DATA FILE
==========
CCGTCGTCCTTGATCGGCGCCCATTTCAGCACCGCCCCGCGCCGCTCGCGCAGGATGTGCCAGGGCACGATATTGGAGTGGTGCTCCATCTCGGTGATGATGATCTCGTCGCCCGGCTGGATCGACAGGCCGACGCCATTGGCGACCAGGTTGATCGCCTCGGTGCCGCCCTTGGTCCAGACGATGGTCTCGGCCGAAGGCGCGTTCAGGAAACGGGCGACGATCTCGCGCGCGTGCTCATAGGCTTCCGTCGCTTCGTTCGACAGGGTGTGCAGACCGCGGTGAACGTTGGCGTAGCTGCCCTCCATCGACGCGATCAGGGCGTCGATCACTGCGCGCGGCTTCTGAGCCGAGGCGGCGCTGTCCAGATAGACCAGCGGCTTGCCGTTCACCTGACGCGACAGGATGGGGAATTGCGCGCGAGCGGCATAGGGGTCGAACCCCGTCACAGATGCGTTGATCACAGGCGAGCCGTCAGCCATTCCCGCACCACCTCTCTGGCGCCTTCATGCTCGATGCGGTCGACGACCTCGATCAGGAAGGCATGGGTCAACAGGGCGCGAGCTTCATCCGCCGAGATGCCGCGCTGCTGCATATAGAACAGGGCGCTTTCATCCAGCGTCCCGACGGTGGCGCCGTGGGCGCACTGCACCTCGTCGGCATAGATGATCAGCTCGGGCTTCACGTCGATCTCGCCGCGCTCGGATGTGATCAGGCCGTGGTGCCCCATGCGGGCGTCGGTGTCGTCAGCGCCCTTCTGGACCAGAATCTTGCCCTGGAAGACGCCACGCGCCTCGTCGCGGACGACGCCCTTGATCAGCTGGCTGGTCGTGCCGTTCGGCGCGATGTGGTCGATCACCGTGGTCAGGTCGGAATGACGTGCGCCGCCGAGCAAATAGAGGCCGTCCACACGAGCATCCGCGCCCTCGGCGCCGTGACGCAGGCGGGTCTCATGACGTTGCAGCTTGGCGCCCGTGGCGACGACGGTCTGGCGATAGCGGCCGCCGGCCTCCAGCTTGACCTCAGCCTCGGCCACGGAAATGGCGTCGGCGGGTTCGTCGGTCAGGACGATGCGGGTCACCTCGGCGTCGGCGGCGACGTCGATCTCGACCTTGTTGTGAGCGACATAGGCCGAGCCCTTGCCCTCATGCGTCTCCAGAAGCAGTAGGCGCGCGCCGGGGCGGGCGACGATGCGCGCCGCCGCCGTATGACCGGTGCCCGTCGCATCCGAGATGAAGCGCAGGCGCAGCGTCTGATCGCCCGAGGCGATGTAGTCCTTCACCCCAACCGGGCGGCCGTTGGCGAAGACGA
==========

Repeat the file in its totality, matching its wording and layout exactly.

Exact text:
CCGTCGTCCTTGATCGGCGCCCATTTCAGCACCGCCCCGCGCCGCTCGCGCAGGATGTGCCAGGGCACGATATTGGAGTGGTGCTCCATCTCGGTGATGATGATCTCGTCGCCCGGCTGGATCGACAGGCCGACGCCATTGGCGACCAGGTTGATCGCCTCGGTGCCGCCCTTGGTCCAGACGATGGTCTCGGCCGAAGGCGCGTTCAGGAAACGGGCGACGATCTCGCGCGCGTGCTCATAGGCTTCCGTCGCTTCGTTCGACAGGGTGTGCAGACCGCGGTGAACGTTGGCGTAGCTGCCCTCCATCGACGCGATCAGGGCGTCGATCACTGCGCGCGGCTTCTGAGCCGAGGCGGCGCTGTCCAGATAGACCAGCGGCTTGCCGTTCACCTGACGCGACAGGATGGGGAATTGCGCGCGAGCGGCATAGGGGTCGAACCCCGTCACAGATGCGTTGATCACAGGCGAGCCGTCAGCCATTCCCGCACCACCTCTCTGGCGCCTTCATGCTCGATGCGGTCGACGACCTCGATCAGGAAGGCATGGGTCAACAGGGCGCGAGCTTCATCCGCCGAGATGCCGCGCTGCTGCATATAGAACAGGGCGCTTTCATCCAGCGTCCCGACGGTGGCGCCGTGGGCGCACTGCACCTCGTCGGCATAGATGATCAGCTCGGGCTTCACGTCGATCTCGCCGCGCTCGGATGTGATCAGGCCGTGGTGCCCCATGCGGGCGTCGGTGTCGTCAGCGCCCTTCTGGACCAGAATCTTGCCCTGGAAGACGCCACGCGCCTCGTCGCGGACGACGCCCTTGATCAGCTGGCTGGTCGTGCCGTTCGGCGCGATGTGGTCGATCACCGTGGTCAGGTCGGAATGACGTGCGCCGCCGAGCAAATAGAGGCCGTCCACACGAGCATCCGCGCCCTCGGCGCCGTGACGCAGGCGGGTCTCATGACGTTGCAGCTTGGCGCCCGTGGCGACGACGGTCTGGCGATAGCGGCCGCCGGCCTCCAGCTTGACCTCAGCCTCGGCCACGGAAATGGCGTCGGCGGGTTCGTCGGTCAGGACGATGCGGGTCACCTCGGCGTCGGCGGCGACGTCGATCTCGACCTTGTTGTGAGCGACATAGGCCGAGCCCTTGCCCTCATGCGTCTCCAGAAGCAGTAGGCGCGCGCCGGGGCGGGCGACGATGCGCGCCGCCGCCGTATGACCGGTGCCCGTCGCATCCGAGATGAAGCGCAGGCGCAGCGTCTGATCGCCCGAGGCGATGTAGTCCTTCACCCCAACCGGGCGGCCGTTGGCGAAGACGA